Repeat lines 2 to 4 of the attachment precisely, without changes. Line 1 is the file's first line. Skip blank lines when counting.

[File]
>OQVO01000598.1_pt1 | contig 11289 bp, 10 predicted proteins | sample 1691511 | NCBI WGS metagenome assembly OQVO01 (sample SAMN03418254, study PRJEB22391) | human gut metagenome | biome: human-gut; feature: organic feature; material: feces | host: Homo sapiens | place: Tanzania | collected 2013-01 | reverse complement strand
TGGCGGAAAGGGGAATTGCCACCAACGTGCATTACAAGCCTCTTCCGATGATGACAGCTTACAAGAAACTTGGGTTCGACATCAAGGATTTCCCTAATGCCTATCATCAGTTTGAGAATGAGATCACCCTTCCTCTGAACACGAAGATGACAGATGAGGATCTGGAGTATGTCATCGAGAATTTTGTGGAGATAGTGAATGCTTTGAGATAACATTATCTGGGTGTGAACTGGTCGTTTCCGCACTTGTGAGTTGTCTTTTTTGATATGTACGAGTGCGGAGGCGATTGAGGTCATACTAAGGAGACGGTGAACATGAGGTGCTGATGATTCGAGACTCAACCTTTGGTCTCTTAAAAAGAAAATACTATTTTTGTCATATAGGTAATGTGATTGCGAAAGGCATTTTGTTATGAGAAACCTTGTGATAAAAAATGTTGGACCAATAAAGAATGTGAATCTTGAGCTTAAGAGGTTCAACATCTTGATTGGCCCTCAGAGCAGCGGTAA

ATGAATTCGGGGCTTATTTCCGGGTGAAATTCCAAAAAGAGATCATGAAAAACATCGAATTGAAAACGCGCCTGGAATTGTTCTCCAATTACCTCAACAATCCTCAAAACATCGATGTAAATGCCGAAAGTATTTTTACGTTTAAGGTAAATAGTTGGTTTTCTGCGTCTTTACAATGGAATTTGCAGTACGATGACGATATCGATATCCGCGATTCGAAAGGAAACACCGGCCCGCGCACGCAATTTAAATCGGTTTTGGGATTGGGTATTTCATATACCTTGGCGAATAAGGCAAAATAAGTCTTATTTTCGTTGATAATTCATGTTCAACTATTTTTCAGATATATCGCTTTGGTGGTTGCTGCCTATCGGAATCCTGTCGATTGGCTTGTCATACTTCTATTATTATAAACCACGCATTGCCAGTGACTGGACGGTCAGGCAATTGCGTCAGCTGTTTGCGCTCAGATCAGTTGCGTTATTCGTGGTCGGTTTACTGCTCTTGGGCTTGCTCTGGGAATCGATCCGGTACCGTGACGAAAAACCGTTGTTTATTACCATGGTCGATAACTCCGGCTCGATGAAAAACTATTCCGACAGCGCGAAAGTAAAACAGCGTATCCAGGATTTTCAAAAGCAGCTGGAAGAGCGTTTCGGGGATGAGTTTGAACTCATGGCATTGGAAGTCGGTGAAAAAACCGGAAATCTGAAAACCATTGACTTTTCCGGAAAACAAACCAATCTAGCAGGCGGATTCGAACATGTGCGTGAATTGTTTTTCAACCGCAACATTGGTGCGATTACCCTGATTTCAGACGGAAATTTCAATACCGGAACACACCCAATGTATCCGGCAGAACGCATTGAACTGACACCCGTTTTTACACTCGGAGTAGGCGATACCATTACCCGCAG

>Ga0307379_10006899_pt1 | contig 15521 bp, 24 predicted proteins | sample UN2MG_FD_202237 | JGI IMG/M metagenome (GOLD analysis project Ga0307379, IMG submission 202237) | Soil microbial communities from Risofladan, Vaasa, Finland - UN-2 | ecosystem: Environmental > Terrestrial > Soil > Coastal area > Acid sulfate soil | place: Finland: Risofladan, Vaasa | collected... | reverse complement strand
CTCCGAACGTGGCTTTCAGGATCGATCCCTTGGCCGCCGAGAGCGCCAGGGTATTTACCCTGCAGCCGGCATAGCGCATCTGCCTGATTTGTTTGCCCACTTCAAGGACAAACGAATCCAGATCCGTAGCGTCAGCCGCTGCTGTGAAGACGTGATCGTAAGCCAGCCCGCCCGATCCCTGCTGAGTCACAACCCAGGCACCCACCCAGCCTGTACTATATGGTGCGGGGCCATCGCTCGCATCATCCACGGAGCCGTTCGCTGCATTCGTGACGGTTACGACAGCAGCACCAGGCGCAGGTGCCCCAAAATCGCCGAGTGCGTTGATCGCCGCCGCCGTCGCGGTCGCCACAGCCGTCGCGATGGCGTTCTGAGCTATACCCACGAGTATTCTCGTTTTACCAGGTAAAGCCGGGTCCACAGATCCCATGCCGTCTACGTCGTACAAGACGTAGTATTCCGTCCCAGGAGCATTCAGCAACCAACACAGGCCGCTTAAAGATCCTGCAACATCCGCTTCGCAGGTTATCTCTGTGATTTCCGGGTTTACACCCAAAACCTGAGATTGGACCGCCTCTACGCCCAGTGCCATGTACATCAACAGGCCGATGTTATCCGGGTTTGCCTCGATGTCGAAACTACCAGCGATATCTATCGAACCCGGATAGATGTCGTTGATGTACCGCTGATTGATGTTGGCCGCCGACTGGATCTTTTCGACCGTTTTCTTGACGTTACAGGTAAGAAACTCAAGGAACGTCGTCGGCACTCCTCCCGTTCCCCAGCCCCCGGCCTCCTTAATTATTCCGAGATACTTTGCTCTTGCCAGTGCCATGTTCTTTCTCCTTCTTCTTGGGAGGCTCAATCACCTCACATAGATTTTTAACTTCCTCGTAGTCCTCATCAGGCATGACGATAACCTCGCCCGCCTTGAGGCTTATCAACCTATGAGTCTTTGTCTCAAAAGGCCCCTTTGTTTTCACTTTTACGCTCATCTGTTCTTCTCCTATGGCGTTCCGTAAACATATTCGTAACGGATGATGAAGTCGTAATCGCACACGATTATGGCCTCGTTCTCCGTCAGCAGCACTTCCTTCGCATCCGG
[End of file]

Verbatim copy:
TGGCGGAAAGGGGAATTGCCACCAACGTGCATTACAAGCCTCTTCCGATGATGACAGCTTACAAGAAACTTGGGTTCGACATCAAGGATTTCCCTAATGCCTATCATCAGTTTGAGAATGAGATCACCCTTCCTCTGAACACGAAGATGACAGATGAGGATCTGGAGTATGTCATCGAGAATTTTGTGGAGATAGTGAATGCTTTGAGATAACATTATCTGGGTGTGAACTGGTCGTTTCCGCACTTGTGAGTTGTCTTTTTTGATATGTACGAGTGCGGAGGCGATTGAGGTCATACTAAGGAGACGGTGAACATGAGGTGCTGATGATTCGAGACTCAACCTTTGGTCTCTTAAAAAGAAAATACTATTTTTGTCATATAGGTAATGTGATTGCGAAAGGCATTTTGTTATGAGAAACCTTGTGATAAAAAATGTTGGACCAATAAAGAATGTGAATCTTGAGCTTAAGAGGTTCAACATCTTGATTGGCCCTCAGAGCAGCGGTAA

ATGAATTCGGGGCTTATTTCCGGGTGAAATTCCAAAAAGAGATCATGAAAAACATCGAATTGAAAACGCGCCTGGAATTGTTCTCCAATTACCTCAACAATCCTCAAAACATCGATGTAAATGCCGAAAGTATTTTTACGTTTAAGGTAAATAGTTGGTTTTCTGCGTCTTTACAATGGAATTTGCAGTACGATGACGATATCGATATCCGCGATTCGAAAGGAAACACCGGCCCGCGCACGCAATTTAAATCGGTTTTGGGATTGGGTATTTCATATACCTTGGCGAATAAGGCAAAATAAGTCTTATTTTCGTTGATAATTCATGTTCAACTATTTTTCAGATATATCGCTTTGGTGGTTGCTGCCTATCGGAATCCTGTCGATTGGCTTGTCATACTTCTATTATTATAAACCACGCATTGCCAGTGACTGGACGGTCAGGCAATTGCGTCAGCTGTTTGCGCTCAGATCAGTTGCGTTATTCGTGGTCGGTTTACTGCTCTTGGGCTTGCTCTGGGAATCGATCCGGTACCGTGACGAAAAACCGTTGTTTATTACCATGGTCGATAACTCCGGCTCGATGAAAAACTATTCCGACAGCGCGAAAGTAAAACAGCGTATCCAGGATTTTCAAAAGCAGCTGGAAGAGCGTTTCGGGGATGAGTTTGAACTCATGGCATTGGAAGTCGGTGAAAAAACCGGAAATCTGAAAACCATTGACTTTTCCGGAAAACAAACCAATCTAGCAGGCGGATTCGAACATGTGCGTGAATTGTTTTTCAACCGCAACATTGGTGCGATTACCCTGATTTCAGACGGAAATTTCAATACCGGAACACACCCAATGTATCCGGCAGAACGCATTGAACTGACACCCGTTTTTACACTCGGAGTAGGCGATACCATTACCCGCAG

>Ga0307379_10006899_pt1 | contig 15521 bp, 24 predicted proteins | sample UN2MG_FD_202237 | JGI IMG/M metagenome (GOLD analysis project Ga0307379, IMG submission 202237) | Soil microbial communities from Risofladan, Vaasa, Finland - UN-2 | ecosystem: Environmental > Terrestrial > Soil > Coastal area > Acid sulfate soil | place: Finland: Risofladan, Vaasa | collected... | reverse complement strand